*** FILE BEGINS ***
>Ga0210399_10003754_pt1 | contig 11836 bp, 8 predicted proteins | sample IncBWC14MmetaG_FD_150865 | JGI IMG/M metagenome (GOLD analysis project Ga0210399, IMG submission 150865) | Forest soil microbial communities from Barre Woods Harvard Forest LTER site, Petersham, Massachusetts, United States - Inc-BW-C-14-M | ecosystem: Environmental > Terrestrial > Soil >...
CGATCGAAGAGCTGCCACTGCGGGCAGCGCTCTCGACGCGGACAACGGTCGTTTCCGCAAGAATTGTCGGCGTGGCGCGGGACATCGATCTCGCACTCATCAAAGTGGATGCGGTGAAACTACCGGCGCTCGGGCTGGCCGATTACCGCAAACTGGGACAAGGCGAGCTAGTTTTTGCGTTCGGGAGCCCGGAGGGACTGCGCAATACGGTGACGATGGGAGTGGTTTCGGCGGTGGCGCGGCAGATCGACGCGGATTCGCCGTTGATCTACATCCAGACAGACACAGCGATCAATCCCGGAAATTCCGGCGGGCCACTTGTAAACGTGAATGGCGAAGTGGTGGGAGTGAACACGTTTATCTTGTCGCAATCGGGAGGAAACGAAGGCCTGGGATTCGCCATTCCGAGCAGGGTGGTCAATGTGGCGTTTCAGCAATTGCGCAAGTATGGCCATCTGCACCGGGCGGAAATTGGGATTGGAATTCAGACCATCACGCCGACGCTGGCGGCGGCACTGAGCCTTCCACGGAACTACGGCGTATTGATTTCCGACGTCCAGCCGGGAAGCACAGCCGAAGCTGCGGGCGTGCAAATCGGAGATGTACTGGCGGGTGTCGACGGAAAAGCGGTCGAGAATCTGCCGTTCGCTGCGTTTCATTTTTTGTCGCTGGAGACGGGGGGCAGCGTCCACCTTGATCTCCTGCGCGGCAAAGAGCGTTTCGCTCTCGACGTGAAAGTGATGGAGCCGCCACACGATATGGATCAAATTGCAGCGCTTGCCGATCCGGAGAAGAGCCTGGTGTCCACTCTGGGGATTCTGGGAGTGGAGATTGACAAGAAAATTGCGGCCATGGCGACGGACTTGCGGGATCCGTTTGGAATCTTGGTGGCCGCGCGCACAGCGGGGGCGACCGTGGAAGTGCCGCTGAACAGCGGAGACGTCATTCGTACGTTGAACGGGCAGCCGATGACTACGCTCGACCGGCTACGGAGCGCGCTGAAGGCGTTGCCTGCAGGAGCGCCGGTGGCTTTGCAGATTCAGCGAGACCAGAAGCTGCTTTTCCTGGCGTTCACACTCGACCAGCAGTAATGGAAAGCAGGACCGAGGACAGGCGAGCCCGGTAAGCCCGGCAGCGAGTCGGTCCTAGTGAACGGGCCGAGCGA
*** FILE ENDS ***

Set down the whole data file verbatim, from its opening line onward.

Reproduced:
>Ga0210399_10003754_pt1 | contig 11836 bp, 8 predicted proteins | sample IncBWC14MmetaG_FD_150865 | JGI IMG/M metagenome (GOLD analysis project Ga0210399, IMG submission 150865) | Forest soil microbial communities from Barre Woods Harvard Forest LTER site, Petersham, Massachusetts, United States - Inc-BW-C-14-M | ecosystem: Environmental > Terrestrial > Soil >...
CGATCGAAGAGCTGCCACTGCGGGCAGCGCTCTCGACGCGGACAACGGTCGTTTCCGCAAGAATTGTCGGCGTGGCGCGGGACATCGATCTCGCACTCATCAAAGTGGATGCGGTGAAACTACCGGCGCTCGGGCTGGCCGATTACCGCAAACTGGGACAAGGCGAGCTAGTTTTTGCGTTCGGGAGCCCGGAGGGACTGCGCAATACGGTGACGATGGGAGTGGTTTCGGCGGTGGCGCGGCAGATCGACGCGGATTCGCCGTTGATCTACATCCAGACAGACACAGCGATCAATCCCGGAAATTCCGGCGGGCCACTTGTAAACGTGAATGGCGAAGTGGTGGGAGTGAACACGTTTATCTTGTCGCAATCGGGAGGAAACGAAGGCCTGGGATTCGCCATTCCGAGCAGGGTGGTCAATGTGGCGTTTCAGCAATTGCGCAAGTATGGCCATCTGCACCGGGCGGAAATTGGGATTGGAATTCAGACCATCACGCCGACGCTGGCGGCGGCACTGAGCCTTCCACGGAACTACGGCGTATTGATTTCCGACGTCCAGCCGGGAAGCACAGCCGAAGCTGCGGGCGTGCAAATCGGAGATGTACTGGCGGGTGTCGACGGAAAAGCGGTCGAGAATCTGCCGTTCGCTGCGTTTCATTTTTTGTCGCTGGAGACGGGGGGCAGCGTCCACCTTGATCTCCTGCGCGGCAAAGAGCGTTTCGCTCTCGACGTGAAAGTGATGGAGCCGCCACACGATATGGATCAAATTGCAGCGCTTGCCGATCCGGAGAAGAGCCTGGTGTCCACTCTGGGGATTCTGGGAGTGGAGATTGACAAGAAAATTGCGGCCATGGCGACGGACTTGCGGGATCCGTTTGGAATCTTGGTGGCCGCGCGCACAGCGGGGGCGACCGTGGAAGTGCCGCTGAACAGCGGAGACGTCATTCGTACGTTGAACGGGCAGCCGATGACTACGCTCGACCGGCTACGGAGCGCGCTGAAGGCGTTGCCTGCAGGAGCGCCGGTGGCTTTGCAGATTCAGCGAGACCAGAAGCTGCTTTTCCTGGCGTTCACACTCGACCAGCAGTAATGGAAAGCAGGACCGAGGACAGGCGAGCCCGGTAAGCCCGGCAGCGAGTCGGTCCTAGTGAACGGGCCGAGCGA